I agree with this answer, but I couldn’t help but reflect on the slow but steady progress the industry is making in moving towards adoption of continuous processing methods. Much of the panel discussion at this year’s conference was devoted to practical aspects of implementation. Six or seven years ago, I participated in a similar panel where the focus was on whether continuous processing was economically viable or feasible at all in our industry. These are now more or less accepted – at least for some applications – and the questions have turned to how and where should we apply the technology. (Click here to reach our related blog from last summer).

Other signs of progress abound. During the conference, Pall announced its acquisition of Tarpon Biosystems and the related addition of the bioSMB platform to its product line. GE Healthcare recently announced an off the shelf version of its PCC system to enable semi-continuous chromatography with a standard system. Until recently, users were customizing Aktas to be able to operate in this mode. Finally, one speaker reported on implementation of a semi-continuous downstream process in a GMP manufacturing facility.

The reality is that adoption of new technologies is something that our industry can do – it just takes time. While most of the industry now accepts that single-use bioreactors can be used to manufacture not only clinical products but also some commercial ones, this was considered a dicey proposition only a decade ago. Risk-takers and early adopters needed to blaze the trail before the rest of us were convinced. We needed to see the overlaid cell growth plots between single-use and stainless steel bioreactors and many other data from case studies before getting comfortable with the approach. Product companies and vendors needed to collaborate to sort out problems that arose in early implementations, ranging from leachable/extractable issues to equipment design flaws. Now that many of these have been overcome, the industry is applying this technology far more broadly and reaping the rewards of adoption, including reduced capital investment and increased speed and flexibility in manufacturing operations.

I was encouraged by the constructive dialog around implementation issues for continuous processing at the BDP week. Although the specifics and the attendant benefits will most certainly differ from the industry’s adoption of single-use bioreactors, I expect a similar process to ensue as we learn how and when to use these powerful new approaches in our ever-expanding manufacturing technology arsenal. Continuous progress.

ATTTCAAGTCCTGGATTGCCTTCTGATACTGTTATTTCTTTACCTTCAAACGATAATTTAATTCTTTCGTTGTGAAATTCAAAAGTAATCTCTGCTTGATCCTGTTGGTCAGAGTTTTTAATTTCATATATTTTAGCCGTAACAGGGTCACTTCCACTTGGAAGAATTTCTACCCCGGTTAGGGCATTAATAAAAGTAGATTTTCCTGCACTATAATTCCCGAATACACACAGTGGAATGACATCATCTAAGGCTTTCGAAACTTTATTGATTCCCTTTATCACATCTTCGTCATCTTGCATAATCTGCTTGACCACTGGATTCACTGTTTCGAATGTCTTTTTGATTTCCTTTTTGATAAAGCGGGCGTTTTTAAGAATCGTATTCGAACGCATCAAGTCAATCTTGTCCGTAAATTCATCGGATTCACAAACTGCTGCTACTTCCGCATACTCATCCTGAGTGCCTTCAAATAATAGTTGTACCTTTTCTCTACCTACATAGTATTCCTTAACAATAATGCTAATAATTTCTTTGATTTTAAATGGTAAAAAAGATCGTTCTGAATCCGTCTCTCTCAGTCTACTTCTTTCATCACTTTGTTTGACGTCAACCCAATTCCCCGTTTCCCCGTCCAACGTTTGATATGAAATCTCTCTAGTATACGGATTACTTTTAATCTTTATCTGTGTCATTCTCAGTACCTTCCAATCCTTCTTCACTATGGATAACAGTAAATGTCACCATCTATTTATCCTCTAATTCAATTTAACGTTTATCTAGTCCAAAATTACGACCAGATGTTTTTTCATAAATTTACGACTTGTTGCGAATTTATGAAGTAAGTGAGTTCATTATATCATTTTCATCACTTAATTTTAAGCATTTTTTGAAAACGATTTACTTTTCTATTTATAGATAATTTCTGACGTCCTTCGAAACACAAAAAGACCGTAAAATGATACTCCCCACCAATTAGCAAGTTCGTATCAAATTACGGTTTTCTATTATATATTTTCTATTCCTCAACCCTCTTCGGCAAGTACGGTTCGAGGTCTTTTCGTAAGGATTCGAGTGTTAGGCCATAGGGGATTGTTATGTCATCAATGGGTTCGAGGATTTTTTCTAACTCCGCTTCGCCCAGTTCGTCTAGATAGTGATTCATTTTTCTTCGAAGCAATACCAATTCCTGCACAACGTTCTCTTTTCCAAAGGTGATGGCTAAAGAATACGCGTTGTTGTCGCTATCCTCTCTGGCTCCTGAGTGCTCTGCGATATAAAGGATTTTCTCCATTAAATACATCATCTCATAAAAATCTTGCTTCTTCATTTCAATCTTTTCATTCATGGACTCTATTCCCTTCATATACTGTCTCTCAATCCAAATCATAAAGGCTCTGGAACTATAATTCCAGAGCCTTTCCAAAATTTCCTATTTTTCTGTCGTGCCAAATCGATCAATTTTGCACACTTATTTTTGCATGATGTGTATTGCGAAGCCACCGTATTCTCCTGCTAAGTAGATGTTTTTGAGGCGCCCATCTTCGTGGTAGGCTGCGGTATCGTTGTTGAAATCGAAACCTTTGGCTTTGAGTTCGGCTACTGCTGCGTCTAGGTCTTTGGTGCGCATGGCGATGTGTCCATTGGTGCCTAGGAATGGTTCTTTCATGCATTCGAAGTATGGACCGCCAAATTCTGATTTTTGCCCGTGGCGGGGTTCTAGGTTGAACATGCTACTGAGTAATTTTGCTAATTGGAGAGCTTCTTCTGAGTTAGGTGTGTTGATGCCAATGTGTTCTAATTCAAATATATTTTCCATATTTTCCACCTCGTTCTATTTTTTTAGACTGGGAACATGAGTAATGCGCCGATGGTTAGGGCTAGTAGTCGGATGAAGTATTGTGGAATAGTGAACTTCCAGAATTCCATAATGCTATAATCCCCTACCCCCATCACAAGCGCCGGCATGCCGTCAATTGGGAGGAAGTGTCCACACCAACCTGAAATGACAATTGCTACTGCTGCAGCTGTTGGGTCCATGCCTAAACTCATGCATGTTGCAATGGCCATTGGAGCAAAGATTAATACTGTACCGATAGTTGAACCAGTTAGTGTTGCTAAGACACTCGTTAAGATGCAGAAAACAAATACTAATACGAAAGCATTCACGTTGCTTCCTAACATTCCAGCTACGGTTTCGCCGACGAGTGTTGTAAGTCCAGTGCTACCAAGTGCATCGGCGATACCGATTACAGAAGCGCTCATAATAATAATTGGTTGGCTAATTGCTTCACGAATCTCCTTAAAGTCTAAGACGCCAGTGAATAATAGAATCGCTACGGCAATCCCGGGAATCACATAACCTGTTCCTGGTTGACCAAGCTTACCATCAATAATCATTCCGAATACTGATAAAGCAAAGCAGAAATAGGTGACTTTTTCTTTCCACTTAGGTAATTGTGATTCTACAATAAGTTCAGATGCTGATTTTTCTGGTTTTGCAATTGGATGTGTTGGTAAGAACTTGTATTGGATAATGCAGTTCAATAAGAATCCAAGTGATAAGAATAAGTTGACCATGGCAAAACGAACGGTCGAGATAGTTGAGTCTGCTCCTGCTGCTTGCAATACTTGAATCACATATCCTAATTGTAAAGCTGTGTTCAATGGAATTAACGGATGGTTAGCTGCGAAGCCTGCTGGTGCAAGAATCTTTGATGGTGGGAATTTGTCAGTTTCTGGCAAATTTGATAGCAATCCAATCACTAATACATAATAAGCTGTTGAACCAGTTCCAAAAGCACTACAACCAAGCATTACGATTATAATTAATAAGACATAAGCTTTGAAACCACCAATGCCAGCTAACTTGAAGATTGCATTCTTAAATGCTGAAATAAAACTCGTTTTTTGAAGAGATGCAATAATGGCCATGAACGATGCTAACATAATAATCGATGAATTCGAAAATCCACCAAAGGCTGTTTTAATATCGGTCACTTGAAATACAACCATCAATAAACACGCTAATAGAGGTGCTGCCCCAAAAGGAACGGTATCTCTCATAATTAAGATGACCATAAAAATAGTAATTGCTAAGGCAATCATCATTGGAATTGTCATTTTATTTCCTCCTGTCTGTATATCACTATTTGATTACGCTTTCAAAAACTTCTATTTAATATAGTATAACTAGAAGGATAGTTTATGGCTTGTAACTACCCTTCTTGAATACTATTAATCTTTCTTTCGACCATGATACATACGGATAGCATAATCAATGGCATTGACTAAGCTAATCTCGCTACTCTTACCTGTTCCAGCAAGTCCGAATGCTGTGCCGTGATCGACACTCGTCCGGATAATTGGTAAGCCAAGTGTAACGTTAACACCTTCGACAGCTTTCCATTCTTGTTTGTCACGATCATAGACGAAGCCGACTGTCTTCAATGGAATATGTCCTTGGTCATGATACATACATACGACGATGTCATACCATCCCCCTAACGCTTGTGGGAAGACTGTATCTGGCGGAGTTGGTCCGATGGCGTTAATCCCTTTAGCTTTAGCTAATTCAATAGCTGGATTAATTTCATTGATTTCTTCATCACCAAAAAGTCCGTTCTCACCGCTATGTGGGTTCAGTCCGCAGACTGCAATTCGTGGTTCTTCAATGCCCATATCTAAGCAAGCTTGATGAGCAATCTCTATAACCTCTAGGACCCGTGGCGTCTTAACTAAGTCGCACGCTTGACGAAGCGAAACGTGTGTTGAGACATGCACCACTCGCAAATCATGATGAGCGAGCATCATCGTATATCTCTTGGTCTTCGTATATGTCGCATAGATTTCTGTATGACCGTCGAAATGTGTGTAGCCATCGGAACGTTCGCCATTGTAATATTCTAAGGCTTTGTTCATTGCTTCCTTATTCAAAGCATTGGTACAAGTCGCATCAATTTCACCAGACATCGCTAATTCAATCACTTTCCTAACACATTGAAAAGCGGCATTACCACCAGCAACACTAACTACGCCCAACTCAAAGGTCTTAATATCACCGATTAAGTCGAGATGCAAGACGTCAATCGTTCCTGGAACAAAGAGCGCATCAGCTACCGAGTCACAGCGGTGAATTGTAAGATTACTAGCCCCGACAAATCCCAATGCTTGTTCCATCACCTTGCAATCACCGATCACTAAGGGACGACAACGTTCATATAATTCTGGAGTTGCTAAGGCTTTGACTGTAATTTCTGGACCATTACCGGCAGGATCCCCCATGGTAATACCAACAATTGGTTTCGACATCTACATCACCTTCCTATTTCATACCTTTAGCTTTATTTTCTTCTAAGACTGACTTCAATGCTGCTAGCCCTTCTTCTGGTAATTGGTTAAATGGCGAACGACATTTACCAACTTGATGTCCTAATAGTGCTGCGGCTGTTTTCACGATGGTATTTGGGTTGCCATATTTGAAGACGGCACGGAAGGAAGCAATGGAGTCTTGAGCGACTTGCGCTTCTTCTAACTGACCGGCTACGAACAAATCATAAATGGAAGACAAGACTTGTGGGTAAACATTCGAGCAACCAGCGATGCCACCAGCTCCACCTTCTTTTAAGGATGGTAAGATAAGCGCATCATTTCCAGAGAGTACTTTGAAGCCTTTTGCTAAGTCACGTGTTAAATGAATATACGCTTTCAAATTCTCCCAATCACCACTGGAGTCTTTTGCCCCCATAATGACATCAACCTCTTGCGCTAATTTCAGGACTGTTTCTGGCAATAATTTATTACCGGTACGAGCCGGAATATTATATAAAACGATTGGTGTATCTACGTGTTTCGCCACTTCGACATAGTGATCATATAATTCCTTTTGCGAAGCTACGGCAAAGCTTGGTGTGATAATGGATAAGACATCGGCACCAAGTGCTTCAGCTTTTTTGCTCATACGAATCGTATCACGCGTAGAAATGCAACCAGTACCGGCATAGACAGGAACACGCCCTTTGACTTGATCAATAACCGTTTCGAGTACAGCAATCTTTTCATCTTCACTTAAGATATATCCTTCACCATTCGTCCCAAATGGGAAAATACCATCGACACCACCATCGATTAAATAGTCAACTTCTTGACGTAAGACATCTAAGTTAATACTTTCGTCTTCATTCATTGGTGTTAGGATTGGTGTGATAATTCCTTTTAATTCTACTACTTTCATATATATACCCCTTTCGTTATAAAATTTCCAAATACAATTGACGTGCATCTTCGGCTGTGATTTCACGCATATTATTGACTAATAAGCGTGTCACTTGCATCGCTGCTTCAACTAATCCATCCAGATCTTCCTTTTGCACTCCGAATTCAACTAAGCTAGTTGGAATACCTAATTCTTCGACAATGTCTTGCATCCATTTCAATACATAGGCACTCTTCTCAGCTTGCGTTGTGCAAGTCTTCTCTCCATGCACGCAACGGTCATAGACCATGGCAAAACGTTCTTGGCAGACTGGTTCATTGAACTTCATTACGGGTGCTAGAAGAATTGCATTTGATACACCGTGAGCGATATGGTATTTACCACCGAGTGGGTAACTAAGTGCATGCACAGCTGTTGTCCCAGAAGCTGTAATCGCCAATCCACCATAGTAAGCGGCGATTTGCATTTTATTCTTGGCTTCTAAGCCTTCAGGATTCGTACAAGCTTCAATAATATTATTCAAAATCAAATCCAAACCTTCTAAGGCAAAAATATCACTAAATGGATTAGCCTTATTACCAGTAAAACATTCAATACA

Little-Known Factors That Affect COGS

Monday Apr 6, 2015

By Rick Stock  (rstockatbptcdotcom)  

As competition, product price sensitivity, and insurance drug coverage concerns for biopharmaceuticals increase, understanding cost of goods sold (COGS) has never been more critical. If you don’t have a keen understanding of your COGS, it could be detrimental not only to your product’s success, but to the success of your business as a whole, especially if you are a small, single-product company. Rather than crossing your fingers and hoping for the best, it pays to invest the time (and/or money) to develop a robust COGS model as early as possible in your product’s life cycle to fully grasp your product’s unique COGS.

There are many reasons to have at least a basic understanding of the COGS for your product. The single most important use of a COGS model is to determine a manufacturing price that will allow enough of a margin for a profitable market price. However, COGS models also inform ‘make vs. buy’ decisions to determine if you should build a facility or outsource the manufacturing of your product, and illustrate the impact (positive or negative) of new technologies or process changes on your overall manufacturing costs. COGS are also important in understanding costs and risks associated with unbalanced inventory of bulk drug substance or drug product.

Unfortunately, the methods for determining the COGS for biopharmaceuticals are not always clear and straightforward. So it is not surprising that many of us are not exactly sure which expenses should be included when performing this calculation. COGS categories are typically defined as materials, resources and hardware used to create the final product. If you’re struggling to calculate the COGS for your product, Table 1 outlines the six major cost categories and factors we routinely include in our COGS calculations.

Table 1. Major Cost Categories for COGS Calculations


Can Include:

Materials (used per batch)

Media, Buffers, Water, Vials, Packing Materials, Single-use Components

Consumables (used across multiple batches)

Column resins, TFF Membranes


Operators, Supervisors, QA/QC, Admin, Facilities, Warehousing

Capital (depreciated over life of equipment and buildings)

Equipment and Facility


Maintenance, Insurance, Taxes, IT, Training, Security

Utilities and Waste

Electricity, Fuel, Solid Waste, Treatment of Liquid Waste

As every product and cost accounting framework is unique, other hidden or forgotten cost categories worth considering might include: licensing expenses such as royalties and/or milestone payments, commercialization costs (advertising, sales labor, distribution chain) and research and development costs (amortized appropriately). All of these cost categories can significantly affect your COGS.

Now that you know the factors that go into COGS calculations, get started today. For more modeling tips and tricks, be sure to check our blog for future updates.